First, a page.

Velocity is key to service performance, says UP’s Calabro.
“It’s faster turnaround times that create a lot of capacity,” he says.
The Class I’s domestic intermodal volume increased 3 percent in 2Q, with average train speeds network-wide also increasing by 3 percent, says Calabro.
Increased velocity coupled with decreased terminal dwell times, positioning the right equipment in the right places, etc. — how does it all contribute to improved intermodal service? Perhaps a better question is which one is the biggest contributor? Class Is’ extensive capital investments over the past few years might be the answer, industry observers say.
“They’ve added yards. They’ve added employees. They’ve added power. They have spent a lot of money,” says Hatch. “I think productivity will improve in the second half. I think they’re on the verge.”
This year alone, the Class Is plan to spend more than $20 billion to build, maintain and grow their networks, says BNSF’s Farmer. Billions more were spent in previous years and billions more are budgeted in the years ahead, with a healthy chunk devoted to growing intermodal business, she says.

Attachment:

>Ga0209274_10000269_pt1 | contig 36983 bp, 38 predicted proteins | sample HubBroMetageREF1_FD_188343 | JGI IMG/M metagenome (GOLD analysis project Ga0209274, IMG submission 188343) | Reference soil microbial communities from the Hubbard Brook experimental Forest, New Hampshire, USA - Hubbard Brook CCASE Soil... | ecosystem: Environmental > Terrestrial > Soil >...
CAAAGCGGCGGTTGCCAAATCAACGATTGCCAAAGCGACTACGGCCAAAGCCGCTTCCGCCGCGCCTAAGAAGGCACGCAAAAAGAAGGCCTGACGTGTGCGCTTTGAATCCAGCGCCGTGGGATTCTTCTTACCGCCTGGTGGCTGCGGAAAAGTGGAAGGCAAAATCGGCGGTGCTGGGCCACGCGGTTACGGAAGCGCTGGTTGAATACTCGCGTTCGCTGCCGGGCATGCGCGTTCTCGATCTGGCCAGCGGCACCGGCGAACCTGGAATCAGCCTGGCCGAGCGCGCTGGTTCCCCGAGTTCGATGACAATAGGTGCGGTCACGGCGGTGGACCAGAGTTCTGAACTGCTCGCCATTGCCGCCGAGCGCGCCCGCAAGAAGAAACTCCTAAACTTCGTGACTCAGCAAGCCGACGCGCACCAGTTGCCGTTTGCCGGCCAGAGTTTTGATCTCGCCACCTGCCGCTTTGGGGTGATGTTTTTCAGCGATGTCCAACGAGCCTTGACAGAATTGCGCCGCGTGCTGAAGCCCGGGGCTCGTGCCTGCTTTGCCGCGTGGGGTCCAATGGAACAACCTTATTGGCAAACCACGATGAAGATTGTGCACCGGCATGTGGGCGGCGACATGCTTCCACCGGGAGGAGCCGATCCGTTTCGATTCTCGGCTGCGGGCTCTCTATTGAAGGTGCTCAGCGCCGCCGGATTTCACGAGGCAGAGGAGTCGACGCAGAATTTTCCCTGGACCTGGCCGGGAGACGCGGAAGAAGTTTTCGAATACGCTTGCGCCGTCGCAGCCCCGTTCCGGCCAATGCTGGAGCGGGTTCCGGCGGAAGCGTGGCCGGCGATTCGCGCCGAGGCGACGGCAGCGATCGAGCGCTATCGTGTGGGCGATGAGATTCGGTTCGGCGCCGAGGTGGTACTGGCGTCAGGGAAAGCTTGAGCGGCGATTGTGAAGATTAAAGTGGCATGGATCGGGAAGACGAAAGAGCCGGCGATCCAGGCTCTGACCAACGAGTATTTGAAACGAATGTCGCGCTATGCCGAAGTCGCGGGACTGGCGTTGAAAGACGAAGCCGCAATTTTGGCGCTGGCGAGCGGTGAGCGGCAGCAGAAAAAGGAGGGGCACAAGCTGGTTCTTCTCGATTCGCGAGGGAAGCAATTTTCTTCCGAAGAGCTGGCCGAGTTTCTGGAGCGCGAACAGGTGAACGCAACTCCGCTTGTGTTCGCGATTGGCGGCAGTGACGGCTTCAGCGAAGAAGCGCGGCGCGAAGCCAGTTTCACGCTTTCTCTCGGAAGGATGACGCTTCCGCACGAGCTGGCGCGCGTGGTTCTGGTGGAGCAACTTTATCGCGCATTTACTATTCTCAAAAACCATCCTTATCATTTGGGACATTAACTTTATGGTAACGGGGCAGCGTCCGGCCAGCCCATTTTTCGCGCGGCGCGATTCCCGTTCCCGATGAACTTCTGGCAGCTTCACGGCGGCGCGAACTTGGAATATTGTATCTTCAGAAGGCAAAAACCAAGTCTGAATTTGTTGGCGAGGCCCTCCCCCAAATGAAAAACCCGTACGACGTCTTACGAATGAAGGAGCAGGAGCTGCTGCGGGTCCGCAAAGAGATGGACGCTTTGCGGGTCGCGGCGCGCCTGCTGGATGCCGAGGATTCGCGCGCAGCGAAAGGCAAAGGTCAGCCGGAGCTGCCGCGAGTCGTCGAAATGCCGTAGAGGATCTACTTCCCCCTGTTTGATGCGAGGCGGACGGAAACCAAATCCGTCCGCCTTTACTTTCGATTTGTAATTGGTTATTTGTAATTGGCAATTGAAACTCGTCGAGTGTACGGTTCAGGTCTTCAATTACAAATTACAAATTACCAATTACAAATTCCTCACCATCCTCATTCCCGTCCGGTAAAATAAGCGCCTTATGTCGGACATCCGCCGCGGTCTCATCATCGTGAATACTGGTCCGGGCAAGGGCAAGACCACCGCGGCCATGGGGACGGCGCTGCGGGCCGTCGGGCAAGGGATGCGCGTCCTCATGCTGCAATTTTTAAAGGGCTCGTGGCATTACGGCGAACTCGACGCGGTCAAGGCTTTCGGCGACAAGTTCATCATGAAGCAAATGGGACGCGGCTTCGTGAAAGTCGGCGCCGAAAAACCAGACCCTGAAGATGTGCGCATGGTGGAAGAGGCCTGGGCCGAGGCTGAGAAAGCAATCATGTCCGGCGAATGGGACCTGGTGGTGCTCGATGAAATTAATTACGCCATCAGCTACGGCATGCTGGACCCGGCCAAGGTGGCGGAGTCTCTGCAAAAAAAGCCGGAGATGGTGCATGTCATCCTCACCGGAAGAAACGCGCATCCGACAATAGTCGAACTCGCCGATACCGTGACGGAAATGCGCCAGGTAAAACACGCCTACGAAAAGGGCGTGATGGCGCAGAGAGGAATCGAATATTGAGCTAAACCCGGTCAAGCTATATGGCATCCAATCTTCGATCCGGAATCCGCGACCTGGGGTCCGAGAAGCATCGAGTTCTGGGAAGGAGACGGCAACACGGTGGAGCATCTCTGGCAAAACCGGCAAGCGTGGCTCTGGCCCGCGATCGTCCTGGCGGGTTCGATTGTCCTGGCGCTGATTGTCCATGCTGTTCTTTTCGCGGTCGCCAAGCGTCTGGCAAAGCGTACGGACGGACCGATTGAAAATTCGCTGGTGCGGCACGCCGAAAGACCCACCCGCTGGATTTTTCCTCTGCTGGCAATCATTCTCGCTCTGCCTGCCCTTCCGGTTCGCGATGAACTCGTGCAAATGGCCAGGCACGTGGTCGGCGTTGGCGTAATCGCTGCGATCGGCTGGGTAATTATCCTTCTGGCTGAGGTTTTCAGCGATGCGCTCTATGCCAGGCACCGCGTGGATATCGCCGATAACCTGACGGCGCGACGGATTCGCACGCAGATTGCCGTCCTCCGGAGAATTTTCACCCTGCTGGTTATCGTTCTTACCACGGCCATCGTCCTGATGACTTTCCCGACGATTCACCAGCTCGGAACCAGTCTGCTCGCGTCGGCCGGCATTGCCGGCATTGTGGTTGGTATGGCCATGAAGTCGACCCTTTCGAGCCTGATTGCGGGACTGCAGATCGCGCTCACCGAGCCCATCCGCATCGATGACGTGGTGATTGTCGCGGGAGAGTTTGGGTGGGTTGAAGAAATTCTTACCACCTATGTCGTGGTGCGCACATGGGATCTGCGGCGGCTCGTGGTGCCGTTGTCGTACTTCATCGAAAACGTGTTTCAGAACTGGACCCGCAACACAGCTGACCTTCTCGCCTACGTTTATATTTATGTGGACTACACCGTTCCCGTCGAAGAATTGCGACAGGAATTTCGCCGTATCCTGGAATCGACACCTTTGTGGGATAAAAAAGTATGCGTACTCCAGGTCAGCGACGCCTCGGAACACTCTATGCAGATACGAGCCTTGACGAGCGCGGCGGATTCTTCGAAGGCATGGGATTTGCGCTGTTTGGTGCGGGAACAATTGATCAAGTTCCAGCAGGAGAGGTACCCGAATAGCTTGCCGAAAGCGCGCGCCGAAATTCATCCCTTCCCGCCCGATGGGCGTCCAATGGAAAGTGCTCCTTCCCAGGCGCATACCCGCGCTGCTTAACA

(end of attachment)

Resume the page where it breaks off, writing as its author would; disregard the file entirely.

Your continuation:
The list of Class Is’ recently completed and ongoing capital improvements is an extensive one, including:
• CN’s efforts to establish an intermodal yard at a facility the Alabama State Port Authority is building in Mobile — which is expected to broaden the Class I’s Gulf Coast presence by linking it to New Orleans — as well as construct its own $250 million intermodal terminal near Toronto, and expand existing ones in Chicago, Detroit and Memphis, Tenn.;
• UP’s purchase of about 6,000 new containers as part of its EMP partnership with NS and CSX Transportation that will own more than 70,000 boxes, work to expand several terminals — most notably in Portland, Ore., and Laredo, Texas — and completion last year of a $400 million facility in Santa Teresa, N.M.;
• NS’ recently opened terminals in Memphis, Charlotte, N.C., and Greencastle, Pa. — which added a significant amount of capacity — and planned expansions and upgrades to facilities in the Chicago area and in the Crescent Corridor near Atlanta;
• BNSF’s new expedited service to and from Seattle providing 60-hour/ six-day service, and double track/line capacity expansion projects that began this year to address remaining Southern Transcon line bottlenecks between Los Angeles and Chicago (the railroad has invested more than $3 billion over the past 10 years to double track nearly all of the route);